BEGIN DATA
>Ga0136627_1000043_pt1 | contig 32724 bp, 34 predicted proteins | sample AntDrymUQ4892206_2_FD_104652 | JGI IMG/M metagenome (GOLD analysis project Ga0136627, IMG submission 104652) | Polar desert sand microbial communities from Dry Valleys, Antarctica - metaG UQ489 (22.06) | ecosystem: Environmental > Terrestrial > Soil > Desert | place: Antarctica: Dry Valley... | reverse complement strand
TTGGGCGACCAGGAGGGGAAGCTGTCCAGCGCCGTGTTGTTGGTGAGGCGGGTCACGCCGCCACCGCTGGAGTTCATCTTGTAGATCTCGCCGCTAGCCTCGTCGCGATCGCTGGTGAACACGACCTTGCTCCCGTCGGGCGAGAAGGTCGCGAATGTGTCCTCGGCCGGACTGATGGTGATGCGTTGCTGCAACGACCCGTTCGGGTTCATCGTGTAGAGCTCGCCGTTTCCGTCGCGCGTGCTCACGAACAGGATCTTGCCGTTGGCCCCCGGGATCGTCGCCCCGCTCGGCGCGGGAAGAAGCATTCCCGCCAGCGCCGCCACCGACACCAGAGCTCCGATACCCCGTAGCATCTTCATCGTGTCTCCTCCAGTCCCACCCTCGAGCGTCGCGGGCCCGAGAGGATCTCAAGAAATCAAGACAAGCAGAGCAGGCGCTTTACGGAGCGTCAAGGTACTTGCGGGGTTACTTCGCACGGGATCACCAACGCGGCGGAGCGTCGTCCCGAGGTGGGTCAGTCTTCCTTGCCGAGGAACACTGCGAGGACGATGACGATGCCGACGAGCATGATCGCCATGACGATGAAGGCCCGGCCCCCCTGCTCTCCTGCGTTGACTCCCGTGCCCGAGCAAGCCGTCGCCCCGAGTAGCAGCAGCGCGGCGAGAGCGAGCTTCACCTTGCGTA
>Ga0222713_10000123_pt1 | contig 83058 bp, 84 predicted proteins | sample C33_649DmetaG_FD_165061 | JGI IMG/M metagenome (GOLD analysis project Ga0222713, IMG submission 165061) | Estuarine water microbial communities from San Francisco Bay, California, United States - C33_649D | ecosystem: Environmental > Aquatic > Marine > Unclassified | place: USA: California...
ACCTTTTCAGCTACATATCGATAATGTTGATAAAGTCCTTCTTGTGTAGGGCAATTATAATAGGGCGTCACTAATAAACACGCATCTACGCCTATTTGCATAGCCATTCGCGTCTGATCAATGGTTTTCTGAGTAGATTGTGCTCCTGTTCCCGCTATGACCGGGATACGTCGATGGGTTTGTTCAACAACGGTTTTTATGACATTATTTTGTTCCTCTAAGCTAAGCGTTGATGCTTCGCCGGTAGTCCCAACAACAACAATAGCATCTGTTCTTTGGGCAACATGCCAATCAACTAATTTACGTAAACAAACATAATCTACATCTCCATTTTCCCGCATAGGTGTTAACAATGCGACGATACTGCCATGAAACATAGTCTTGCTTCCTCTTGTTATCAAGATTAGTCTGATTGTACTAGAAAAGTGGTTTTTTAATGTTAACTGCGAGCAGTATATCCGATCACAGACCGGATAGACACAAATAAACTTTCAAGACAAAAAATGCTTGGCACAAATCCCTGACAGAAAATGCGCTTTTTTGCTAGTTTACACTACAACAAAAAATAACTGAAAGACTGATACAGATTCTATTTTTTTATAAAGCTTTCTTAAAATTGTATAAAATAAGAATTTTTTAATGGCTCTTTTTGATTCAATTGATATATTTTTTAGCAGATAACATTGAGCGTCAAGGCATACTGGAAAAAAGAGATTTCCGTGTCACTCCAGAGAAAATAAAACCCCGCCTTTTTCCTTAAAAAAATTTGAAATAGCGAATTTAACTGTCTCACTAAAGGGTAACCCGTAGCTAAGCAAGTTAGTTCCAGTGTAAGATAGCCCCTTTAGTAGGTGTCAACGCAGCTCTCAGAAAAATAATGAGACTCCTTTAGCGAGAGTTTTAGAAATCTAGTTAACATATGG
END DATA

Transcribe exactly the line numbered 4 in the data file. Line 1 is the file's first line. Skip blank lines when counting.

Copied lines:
ACCTTTTCAGCTACATATCGATAATGTTGATAAAGTCCTTCTTGTGTAGGGCAATTATAATAGGGCGTCACTAATAAACACGCATCTACGCCTATTTGCATAGCCATTCGCGTCTGATCAATGGTTTTCTGAGTAGATTGTGCTCCTGTTCCCGCTATGACCGGGATACGTCGATGGGTTTGTTCAACAACGGTTTTTATGACATTATTTTGTTCCTCTAAGCTAAGCGTTGATGCTTCGCCGGTAGTCCCAACAACAACAATAGCATCTGTTCTTTGGGCAACATGCCAATCAACTAATTTACGTAAACAAACATAATCTACATCTCCATTTTCCCGCATAGGTGTTAACAATGCGACGATACTGCCATGAAACATAGTCTTGCTTCCTCTTGTTATCAAGATTAGTCTGATTGTACTAGAAAAGTGGTTTTTTAATGTTAACTGCGAGCAGTATATCCGATCACAGACCGGATAGACACAAATAAACTTTCAAGACAAAAAATGCTTGGCACAAATCCCTGACAGAAAATGCGCTTTTTTGCTAGTTTACACTACAACAAAAAATAACTGAAAGACTGATACAGATTCTATTTTTTTATAAAGCTTTCTTAAAATTGTATAAAATAAGAATTTTTTAATGGCTCTTTTTGATTCAATTGATATATTTTTTAGCAGATAACATTGAGCGTCAAGGCATACTGGAAAAAAGAGATTTCCGTGTCACTCCAGAGAAAATAAAACCCCGCCTTTTTCCTTAAAAAAATTTGAAATAGCGAATTTAACTGTCTCACTAAAGGGTAACCCGTAGCTAAGCAAGTTAGTTCCAGTGTAAGATAGCCCCTTTAGTAGGTGTCAACGCAGCTCTCAGAAAAATAATGAGACTCCTTTAGCGAGAGTTTTAGAAATCTAGTTAACATATGG